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Associations of Body Mass Index (Maternal BMI) and Gestational Diabetes Mellitus with Neonatal and Maternal Pregnancy Outcomes in a Multicentre European Database (Diabetes and Pregnancy Vitamin D and…

Overview of attention for article published in ISRN Obesity, June 2012
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About this Attention Score

  • Good Attention Score compared to outputs of the same age (69th percentile)

Mentioned by

policy
1 policy source
twitter
1 tweeter
facebook
1 Facebook page

Citations

dimensions_citation
7 Dimensions

Readers on

mendeley
61 Mendeley
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Title
Associations of Body Mass Index (Maternal BMI) and Gestational Diabetes Mellitus with Neonatal and Maternal Pregnancy Outcomes in a Multicentre European Database (Diabetes and Pregnancy Vitamin D and Lifestyle Intervention for Gestational Diabetes Mellitus Prevention)
Published in
ISRN Obesity, June 2012
DOI 10.5402/2012/424010
Pubmed ID
Authors

Akke Vellinga, A. Zawiejska, J. Harreiter, B. Buckley, G. Di Cianni, A. Lapolla, R. Corcoy, D. Simmons, J. M. Adelantado, P. Damm, G. Desoye, R. Devlieger, D. Hill, A. Kautzky-Willer, M. Klemetti, E. Mathiesen, P. Rebollo, F. Snoek, M. Tikkanen, D. Timmerman, A. van Assche, M. van Poppel, E. Wender-Oegowska, F. Dunne

Abstract

Objective. Assess the impact of Gestational Diabetes Mellitus (GDM) and obesity on neonatal and maternal pregnancy outcomes. Methods. Cross-sectional data (3343 pregnancies) from seven European centres were included in a multilevel analysis of the association between GDM/obesity and caesarean section, macrosomia and neonatal morbidities. Results. Comparison of databases identified reporting differences between countries due to the inclusion of true population based samples or pregnancies from specialised tertiary centres, resulting in higher prevalences of GDM for some countries. The analysis showed that obesity and GDM were independent risk factors of perinatal complications. Only BMI had a dose-dependent effect on the risk of macrosomia and caesarean section. Both obesity (BMI > 30 kg/m(2)) and GDM were independent risk factors of neonatal morbidities. Conclusions. Obesity and GDM were independent risk factors of perinatal complications. The effect of the worldwide obesity and diabetes epidemic is extending to the next generation.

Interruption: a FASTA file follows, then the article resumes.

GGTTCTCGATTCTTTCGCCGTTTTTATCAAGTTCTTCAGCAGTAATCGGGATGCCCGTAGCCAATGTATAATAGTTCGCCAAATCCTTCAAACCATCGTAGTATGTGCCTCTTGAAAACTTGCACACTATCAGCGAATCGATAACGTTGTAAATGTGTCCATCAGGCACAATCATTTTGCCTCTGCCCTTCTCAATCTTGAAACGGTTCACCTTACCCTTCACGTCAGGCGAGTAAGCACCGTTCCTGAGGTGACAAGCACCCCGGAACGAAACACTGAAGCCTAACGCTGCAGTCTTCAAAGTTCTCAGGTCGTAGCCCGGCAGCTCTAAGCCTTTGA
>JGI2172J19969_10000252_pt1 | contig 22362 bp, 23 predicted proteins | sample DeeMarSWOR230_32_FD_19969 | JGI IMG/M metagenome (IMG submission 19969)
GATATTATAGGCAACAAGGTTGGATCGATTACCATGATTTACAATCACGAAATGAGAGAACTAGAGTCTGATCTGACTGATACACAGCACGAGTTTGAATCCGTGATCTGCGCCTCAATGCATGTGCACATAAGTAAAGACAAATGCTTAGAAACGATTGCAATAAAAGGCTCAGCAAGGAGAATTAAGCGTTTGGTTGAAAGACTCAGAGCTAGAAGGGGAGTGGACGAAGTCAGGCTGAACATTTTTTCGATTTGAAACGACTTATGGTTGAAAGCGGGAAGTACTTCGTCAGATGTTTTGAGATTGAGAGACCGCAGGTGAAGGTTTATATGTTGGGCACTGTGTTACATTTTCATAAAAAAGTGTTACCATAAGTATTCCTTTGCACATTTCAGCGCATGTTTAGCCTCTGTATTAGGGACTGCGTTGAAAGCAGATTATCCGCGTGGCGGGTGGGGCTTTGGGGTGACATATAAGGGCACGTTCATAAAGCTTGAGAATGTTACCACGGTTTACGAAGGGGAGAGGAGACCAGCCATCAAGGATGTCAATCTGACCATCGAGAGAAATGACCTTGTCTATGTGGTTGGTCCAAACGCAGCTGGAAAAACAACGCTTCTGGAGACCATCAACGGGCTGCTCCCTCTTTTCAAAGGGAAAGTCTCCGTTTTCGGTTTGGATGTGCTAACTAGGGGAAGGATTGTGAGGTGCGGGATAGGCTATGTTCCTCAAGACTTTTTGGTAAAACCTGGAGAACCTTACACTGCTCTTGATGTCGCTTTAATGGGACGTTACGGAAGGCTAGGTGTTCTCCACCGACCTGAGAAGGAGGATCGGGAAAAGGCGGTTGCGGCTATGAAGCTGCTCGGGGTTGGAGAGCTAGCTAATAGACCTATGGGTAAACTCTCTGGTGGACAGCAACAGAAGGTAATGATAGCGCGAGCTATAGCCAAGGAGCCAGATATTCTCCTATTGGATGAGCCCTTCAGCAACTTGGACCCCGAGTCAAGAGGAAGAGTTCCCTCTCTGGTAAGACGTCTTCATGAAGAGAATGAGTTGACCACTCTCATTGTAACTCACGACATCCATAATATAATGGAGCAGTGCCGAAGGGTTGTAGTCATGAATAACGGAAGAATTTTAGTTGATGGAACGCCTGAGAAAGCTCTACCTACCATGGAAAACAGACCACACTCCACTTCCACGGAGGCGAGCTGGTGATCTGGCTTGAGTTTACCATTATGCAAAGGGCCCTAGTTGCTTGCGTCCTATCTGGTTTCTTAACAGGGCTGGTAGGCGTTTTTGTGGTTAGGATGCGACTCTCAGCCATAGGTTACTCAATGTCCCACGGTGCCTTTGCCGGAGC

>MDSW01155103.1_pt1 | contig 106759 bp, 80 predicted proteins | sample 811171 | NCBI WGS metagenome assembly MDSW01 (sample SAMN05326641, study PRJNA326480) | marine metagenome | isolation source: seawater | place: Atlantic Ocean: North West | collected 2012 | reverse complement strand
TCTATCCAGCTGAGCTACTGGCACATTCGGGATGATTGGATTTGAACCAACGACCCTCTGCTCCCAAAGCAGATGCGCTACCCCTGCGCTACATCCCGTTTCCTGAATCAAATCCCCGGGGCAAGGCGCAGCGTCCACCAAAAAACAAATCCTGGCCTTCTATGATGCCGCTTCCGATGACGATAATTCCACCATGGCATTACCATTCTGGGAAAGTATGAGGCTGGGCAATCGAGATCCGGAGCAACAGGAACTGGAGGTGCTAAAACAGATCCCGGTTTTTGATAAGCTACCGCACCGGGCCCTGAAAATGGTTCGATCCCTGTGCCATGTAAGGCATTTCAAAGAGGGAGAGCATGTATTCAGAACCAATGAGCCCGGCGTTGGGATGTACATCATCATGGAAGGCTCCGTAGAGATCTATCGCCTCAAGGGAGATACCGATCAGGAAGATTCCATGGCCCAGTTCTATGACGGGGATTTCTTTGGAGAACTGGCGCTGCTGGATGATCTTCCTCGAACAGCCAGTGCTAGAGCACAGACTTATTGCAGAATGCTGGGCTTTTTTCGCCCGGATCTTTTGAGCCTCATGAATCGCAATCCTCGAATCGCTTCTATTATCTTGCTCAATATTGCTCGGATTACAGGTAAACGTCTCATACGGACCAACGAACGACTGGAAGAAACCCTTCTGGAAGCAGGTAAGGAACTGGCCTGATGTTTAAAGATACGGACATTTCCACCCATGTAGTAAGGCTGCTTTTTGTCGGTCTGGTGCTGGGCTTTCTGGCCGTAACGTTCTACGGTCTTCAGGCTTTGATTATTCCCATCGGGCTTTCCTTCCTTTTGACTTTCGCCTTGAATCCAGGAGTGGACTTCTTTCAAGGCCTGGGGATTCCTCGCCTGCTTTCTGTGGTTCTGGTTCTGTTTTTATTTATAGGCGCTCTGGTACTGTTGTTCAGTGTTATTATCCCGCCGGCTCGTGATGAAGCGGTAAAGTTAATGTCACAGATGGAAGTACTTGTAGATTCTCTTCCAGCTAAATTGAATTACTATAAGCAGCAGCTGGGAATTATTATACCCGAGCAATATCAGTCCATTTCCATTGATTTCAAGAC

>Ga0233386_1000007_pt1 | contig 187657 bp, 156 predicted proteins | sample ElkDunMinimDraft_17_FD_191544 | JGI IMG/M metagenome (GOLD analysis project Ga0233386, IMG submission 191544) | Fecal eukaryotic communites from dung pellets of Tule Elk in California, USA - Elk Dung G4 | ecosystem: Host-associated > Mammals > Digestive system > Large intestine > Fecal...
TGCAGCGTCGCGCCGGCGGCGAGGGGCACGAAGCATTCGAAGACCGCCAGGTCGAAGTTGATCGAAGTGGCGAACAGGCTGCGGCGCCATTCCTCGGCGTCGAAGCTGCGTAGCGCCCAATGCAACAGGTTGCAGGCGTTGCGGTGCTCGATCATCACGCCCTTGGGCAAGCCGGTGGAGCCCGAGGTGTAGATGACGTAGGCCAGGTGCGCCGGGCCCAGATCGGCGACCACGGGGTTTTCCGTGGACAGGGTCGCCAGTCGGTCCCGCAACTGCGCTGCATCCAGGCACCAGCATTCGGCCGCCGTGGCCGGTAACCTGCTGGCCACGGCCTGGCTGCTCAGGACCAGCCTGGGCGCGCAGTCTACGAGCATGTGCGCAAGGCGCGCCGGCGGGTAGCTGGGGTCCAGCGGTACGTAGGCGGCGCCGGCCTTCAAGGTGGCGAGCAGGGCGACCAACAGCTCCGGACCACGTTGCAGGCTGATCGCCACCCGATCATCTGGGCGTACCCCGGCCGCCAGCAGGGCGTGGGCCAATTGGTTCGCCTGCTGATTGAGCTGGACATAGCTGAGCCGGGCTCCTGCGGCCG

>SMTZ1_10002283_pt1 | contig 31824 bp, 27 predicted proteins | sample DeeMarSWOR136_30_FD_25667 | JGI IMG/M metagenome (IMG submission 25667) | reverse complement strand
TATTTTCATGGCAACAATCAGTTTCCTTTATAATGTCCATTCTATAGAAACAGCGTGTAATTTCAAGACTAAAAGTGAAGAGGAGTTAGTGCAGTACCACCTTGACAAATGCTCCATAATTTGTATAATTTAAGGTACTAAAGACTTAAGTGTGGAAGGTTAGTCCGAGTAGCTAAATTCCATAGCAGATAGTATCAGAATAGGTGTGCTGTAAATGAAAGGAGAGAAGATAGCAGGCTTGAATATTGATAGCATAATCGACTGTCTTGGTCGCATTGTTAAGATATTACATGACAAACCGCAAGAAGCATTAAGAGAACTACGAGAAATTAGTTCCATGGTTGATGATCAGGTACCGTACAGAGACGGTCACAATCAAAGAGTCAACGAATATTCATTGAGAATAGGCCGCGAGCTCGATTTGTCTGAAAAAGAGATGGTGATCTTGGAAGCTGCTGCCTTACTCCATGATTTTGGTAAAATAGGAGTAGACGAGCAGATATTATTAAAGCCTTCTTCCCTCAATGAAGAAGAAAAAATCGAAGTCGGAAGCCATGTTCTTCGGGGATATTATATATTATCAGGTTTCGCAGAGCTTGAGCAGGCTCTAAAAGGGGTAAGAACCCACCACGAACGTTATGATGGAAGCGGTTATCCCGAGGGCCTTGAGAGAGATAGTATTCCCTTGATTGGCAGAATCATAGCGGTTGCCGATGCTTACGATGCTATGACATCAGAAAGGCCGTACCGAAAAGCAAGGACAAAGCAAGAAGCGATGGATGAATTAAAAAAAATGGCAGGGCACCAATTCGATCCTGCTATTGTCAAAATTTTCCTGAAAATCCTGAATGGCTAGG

Twitter Demographics

The data shown below were collected from the profile of 1 tweeter who shared this research output. Click here to find out more about how the information was compiled.

Mendeley readers

The data shown below were compiled from readership statistics for 61 Mendeley readers of this research output. Click here to see the associated Mendeley record.

Geographical breakdown

Country Count As %
Ireland 2 3%
France 1 2%
Brazil 1 2%
Unknown 57 93%

Demographic breakdown

Readers by professional status Count As %
Student > Ph. D. Student 10 16%
Student > Master 10 16%
Researcher 7 11%
Student > Bachelor 7 11%
Professor > Associate Professor 4 7%
Other 10 16%
Unknown 13 21%
Readers by discipline Count As %
Medicine and Dentistry 30 49%
Psychology 3 5%
Agricultural and Biological Sciences 3 5%
Nursing and Health Professions 3 5%
Biochemistry, Genetics and Molecular Biology 2 3%
Other 4 7%
Unknown 16 26%

Attention Score in Context

This research output has an Altmetric Attention Score of 4. This is our high-level measure of the quality and quantity of online attention that it has received. This Attention Score, as well as the ranking and number of research outputs shown below, was calculated when the research output was last mentioned on 01 May 2020.
All research outputs
#5,322,170
of 17,595,144 outputs
Outputs from ISRN Obesity
#13
of 27 outputs
Outputs of similar age
#57,611
of 198,923 outputs
Outputs of similar age from ISRN Obesity
#3
of 3 outputs
Altmetric has tracked 17,595,144 research outputs across all sources so far. This one has received more attention than most of these and is in the 69th percentile.
So far Altmetric has tracked 27 research outputs from this source. They typically receive a lot more attention than average, with a mean Attention Score of 17.2. This one scored the same or higher as 14 of them.
Older research outputs will score higher simply because they've had more time to accumulate mentions. To account for age we can compare this Altmetric Attention Score to the 198,923 tracked outputs that were published within six weeks on either side of this one in any source. This one has gotten more attention than average, scoring higher than 69% of its contemporaries.
We're also able to compare this research output to 3 others from the same source and published within six weeks on either side of this one.